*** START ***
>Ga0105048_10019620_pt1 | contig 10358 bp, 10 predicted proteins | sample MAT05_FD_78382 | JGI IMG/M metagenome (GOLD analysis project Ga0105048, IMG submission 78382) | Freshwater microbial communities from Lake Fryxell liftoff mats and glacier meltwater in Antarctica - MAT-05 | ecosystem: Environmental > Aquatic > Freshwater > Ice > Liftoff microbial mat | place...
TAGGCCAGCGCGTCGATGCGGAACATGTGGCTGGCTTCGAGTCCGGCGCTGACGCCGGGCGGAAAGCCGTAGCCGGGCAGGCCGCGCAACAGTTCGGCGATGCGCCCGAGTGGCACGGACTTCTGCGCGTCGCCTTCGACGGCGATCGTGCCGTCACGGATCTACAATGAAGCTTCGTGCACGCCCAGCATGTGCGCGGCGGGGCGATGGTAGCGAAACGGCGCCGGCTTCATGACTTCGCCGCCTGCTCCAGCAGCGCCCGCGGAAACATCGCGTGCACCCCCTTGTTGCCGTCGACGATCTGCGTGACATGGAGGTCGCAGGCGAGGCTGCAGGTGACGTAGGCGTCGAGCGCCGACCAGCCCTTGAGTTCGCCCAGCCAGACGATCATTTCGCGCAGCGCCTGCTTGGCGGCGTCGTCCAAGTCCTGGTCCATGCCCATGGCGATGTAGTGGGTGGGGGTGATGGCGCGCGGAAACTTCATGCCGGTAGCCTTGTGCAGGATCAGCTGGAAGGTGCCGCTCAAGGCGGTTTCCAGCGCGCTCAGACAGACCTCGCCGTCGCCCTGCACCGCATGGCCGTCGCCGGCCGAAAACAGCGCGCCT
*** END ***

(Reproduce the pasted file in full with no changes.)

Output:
>Ga0105048_10019620_pt1 | contig 10358 bp, 10 predicted proteins | sample MAT05_FD_78382 | JGI IMG/M metagenome (GOLD analysis project Ga0105048, IMG submission 78382) | Freshwater microbial communities from Lake Fryxell liftoff mats and glacier meltwater in Antarctica - MAT-05 | ecosystem: Environmental > Aquatic > Freshwater > Ice > Liftoff microbial mat | place...
TAGGCCAGCGCGTCGATGCGGAACATGTGGCTGGCTTCGAGTCCGGCGCTGACGCCGGGCGGAAAGCCGTAGCCGGGCAGGCCGCGCAACAGTTCGGCGATGCGCCCGAGTGGCACGGACTTCTGCGCGTCGCCTTCGACGGCGATCGTGCCGTCACGGATCTACAATGAAGCTTCGTGCACGCCCAGCATGTGCGCGGCGGGGCGATGGTAGCGAAACGGCGCCGGCTTCATGACTTCGCCGCCTGCTCCAGCAGCGCCCGCGGAAACATCGCGTGCACCCCCTTGTTGCCGTCGACGATCTGCGTGACATGGAGGTCGCAGGCGAGGCTGCAGGTGACGTAGGCGTCGAGCGCCGACCAGCCCTTGAGTTCGCCCAGCCAGACGATCATTTCGCGCAGCGCCTGCTTGGCGGCGTCGTCCAAGTCCTGGTCCATGCCCATGGCGATGTAGTGGGTGGGGGTGATGGCGCGCGGAAACTTCATGCCGGTAGCCTTGTGCAGGATCAGCTGGAAGGTGCCGCTCAAGGCGGTTTCCAGCGCGCTCAGACAGACCTCGCCGTCGCCCTGCACCGCATGGCCGTCGCCGGCCGAAAACAGCGCGCCT